The World Health Organization (WHO) declared the week of 1-7 August as the “World Week of Breastfeeding” – respected in over 170 countries to encourage mothers to offer this wonderful gift to their babies and to emphasise the importance of the „Innocenti“ statement, signed in August 1990 by the WHO, UNICEF and the Public Health Institutions in these countries.
And because I am both a nutritionist specialised in pediatric nutrition and the mother of two boys that I breastfeed for about 7 months, I recommend to any fresh mum to breastfeed her newborn as breastfeeding has benefits both for the baby and for the mother.
1. Breastfeeding benefits for the baby:
Breastfeeding reduces the risk of obesity in the babies born by mothers who gained too much weight during pregnancies by correcting their innate insulin and leptin resistance (1)
Please mind that breastfeeding ability to counteract the tendency to fatten in a child with a mother who has taken too much weight during pregnancy only appears if breastfeeding is “on demand”.
Fixed feeding hours regulate only the appetite hormone (ghrelin), not leptin (hormone that regulate hunger and satiety). To understand in detail the importance of on-demand feeding you can read the article “How to feed the newborn of an overweight mother”.
By regulating leptin and insulin secretion, breastfeeding on demand:
– increases immunity (2)
– reduces the risk of asthma (3)
– reduces the risk of diabetes (4)
– reduces the risk of de cardiovascular disease (5)
– and it contributes to a lower cancer risk (6)
2. Breastfeeding benefits for the mother:
– increases her resistance to fatigue (7)
– reduces the risk of postnatal depression (8)
– improves the emotional bond with her child (9)
However, because I was there twice until now, let’s not forget that at first it seems completely unbelievable that most babies don’t really know the “instructions for how to use the breast”, that sometimes the breast ducts get clogged, that most often than not you can actually gain more weight during breastfeeding than during pregnancy and that sometimes all this experience might hurt. Still, in order to actually get to the above mentioned benefits, the mother’s perseverance is extremely important.
So, dear mummy, be brave and do not let the hardships of the breastfeeding’s to prevent you from success. You were able to give birth to this little miracle you’re holding in your arms now, you will also succeed to breastfeed if you stick to it!
(1) Savino, Francesco et al. “Can hormones contained in mothers’ milk account for the beneficial effect of breast‐feeding on obesity in children?.” Clinical endocrinology 71.6 (2009): 757-765.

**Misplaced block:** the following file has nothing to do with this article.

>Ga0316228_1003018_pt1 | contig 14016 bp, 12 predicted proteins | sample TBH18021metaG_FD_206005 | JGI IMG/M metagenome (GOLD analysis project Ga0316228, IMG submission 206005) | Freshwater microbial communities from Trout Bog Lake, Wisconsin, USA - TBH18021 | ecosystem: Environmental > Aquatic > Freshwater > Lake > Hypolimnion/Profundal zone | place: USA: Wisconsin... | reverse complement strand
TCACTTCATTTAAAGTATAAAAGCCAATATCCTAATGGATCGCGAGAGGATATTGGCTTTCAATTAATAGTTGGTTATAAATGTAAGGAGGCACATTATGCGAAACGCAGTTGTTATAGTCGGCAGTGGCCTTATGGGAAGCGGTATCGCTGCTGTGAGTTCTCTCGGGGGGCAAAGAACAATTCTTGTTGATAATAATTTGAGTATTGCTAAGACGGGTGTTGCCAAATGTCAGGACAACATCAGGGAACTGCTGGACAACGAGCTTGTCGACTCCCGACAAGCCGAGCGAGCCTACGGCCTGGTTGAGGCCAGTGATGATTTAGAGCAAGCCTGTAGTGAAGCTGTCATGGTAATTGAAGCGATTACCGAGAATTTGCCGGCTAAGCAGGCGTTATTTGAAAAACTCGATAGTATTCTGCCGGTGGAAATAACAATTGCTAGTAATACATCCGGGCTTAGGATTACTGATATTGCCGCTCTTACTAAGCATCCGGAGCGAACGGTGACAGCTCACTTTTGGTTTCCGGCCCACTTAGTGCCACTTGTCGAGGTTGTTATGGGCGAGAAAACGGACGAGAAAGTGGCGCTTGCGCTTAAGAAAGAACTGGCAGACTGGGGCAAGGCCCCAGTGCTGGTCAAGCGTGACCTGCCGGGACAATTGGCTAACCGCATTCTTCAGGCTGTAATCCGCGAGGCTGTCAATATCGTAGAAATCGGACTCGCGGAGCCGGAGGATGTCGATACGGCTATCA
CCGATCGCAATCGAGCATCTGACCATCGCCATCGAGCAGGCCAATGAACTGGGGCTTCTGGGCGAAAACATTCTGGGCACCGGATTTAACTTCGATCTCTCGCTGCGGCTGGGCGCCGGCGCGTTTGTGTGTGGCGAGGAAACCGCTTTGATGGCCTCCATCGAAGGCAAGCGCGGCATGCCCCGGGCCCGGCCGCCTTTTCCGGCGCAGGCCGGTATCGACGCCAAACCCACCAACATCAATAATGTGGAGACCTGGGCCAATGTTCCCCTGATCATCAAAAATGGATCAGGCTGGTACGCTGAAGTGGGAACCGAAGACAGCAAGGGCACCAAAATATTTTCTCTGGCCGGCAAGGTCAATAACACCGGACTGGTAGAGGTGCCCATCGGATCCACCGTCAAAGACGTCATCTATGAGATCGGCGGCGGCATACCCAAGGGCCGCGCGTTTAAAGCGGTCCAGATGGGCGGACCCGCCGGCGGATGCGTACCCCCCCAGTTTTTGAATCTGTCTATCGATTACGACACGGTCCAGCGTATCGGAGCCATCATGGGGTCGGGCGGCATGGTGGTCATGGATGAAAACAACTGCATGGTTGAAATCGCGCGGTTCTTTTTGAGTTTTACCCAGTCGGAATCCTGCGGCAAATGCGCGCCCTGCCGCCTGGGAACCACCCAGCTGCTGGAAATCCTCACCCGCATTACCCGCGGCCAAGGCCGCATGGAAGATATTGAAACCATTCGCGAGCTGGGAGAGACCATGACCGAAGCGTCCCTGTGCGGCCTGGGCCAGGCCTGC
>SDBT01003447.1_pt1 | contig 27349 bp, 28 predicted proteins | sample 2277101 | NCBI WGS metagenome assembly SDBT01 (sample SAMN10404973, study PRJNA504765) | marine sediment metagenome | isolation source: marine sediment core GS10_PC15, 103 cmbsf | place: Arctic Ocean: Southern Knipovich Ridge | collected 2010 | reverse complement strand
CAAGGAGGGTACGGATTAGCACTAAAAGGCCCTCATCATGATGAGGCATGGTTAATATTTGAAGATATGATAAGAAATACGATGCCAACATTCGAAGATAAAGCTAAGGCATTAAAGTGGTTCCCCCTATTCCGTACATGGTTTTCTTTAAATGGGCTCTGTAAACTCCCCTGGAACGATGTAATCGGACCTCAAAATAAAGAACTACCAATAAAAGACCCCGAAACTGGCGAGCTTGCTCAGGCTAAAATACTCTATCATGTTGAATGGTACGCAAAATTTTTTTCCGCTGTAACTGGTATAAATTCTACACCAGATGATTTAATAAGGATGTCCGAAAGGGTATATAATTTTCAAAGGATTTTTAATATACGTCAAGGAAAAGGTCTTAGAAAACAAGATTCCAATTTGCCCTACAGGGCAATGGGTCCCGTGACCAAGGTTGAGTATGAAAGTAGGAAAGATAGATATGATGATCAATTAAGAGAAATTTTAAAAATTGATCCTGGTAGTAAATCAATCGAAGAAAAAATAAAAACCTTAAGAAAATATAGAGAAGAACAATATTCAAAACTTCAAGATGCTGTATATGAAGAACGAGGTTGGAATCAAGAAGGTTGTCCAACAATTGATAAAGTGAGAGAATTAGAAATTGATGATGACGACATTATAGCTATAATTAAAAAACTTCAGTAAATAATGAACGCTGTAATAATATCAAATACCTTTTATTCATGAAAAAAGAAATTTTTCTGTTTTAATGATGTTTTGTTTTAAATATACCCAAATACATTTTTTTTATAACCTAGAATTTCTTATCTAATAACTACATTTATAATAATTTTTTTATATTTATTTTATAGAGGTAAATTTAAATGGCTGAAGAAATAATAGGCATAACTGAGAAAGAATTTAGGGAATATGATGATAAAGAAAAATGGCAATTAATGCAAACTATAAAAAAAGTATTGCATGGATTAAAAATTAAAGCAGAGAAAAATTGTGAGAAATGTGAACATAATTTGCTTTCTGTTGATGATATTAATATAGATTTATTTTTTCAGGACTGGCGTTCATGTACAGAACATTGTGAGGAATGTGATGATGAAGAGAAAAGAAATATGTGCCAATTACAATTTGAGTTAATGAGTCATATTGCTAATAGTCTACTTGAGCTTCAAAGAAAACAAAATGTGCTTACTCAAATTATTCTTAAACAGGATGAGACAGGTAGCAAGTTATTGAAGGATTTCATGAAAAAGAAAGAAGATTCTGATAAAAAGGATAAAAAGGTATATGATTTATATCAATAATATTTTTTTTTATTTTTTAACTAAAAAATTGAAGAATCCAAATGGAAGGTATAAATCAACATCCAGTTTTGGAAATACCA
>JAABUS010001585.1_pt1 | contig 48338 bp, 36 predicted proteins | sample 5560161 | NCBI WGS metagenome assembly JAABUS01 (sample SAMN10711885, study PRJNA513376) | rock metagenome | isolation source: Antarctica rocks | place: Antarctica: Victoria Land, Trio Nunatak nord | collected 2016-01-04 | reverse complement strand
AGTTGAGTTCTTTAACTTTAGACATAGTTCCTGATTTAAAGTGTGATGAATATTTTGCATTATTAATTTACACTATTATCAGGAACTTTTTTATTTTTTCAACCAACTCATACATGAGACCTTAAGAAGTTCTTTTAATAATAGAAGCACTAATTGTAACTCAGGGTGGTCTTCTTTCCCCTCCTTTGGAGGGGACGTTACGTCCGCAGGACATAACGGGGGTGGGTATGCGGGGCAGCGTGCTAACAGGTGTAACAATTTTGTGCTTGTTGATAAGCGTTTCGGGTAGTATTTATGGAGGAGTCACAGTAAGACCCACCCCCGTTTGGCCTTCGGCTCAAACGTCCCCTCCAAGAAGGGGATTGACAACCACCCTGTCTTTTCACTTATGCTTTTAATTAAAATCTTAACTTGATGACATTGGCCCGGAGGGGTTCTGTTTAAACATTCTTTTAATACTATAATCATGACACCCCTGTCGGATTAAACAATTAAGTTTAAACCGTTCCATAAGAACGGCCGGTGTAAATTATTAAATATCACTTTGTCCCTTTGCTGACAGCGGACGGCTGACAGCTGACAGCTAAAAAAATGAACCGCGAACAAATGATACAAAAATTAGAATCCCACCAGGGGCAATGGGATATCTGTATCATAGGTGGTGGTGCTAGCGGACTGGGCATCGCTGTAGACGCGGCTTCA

(2) Labbok, Miriam H., David Clark, and Armond S. Goldman. “Breastfeeding: maintaining an irreplaceable immunological resource.” Nature Reviews Immunology 4.7 (2004): 565-572.
(3) Kull, Inger et al. “Breast-feeding reduces the risk of asthma during the first 4 years of life.” Journal of Allergy and Clinical Immunology 114.4 (2004): 755-760.
(4) Owen, Christopher G. et al. “Does breastfeeding influence risk of type 2 diabetes in later life? A quantitative analysis of published evidence.” The American journal of clinical nutrition 84.5 (2006): 1043-1054.
(5) Ravelli, A.C.J. et al. “Infant feeding and adult glucose tolerance, lipid profile, blood pressure, and obesity.” Archives of disease in childhood 82.3 (2000): 248-252.
(6) Kwan, Marilyn L. et al. “Breastfeeding and the risk of childhood leukemia: a meta-analysis.” Public health reports 119.6 (2004): 521.
(7) Kendall-Tackett, Kathleen, Zhen Cong, and Thomas W. Hale. “The effect of feeding method on sleep duration, maternal well-being, and postpartum depression.” Clinical Lactation 2.2 (2011): 22-26.
(8) Kendall-Tackett, Kathleen. “A new paradigm for depression in new mothers: the central role of inflammation and how breastfeeding and anti-inflammatory treatments protect maternal mental health.” International Breastfeeding Journal 2.6 (2007): 1746-4358.
(9) Olza-Fernández, Ibone et al. “Neuroendocrinology of childbirth and mother-child attachment: the basis of an etiopathogenic model of perinatal neurobiological disorders.” Frontiers in neuroendocrinology (2014).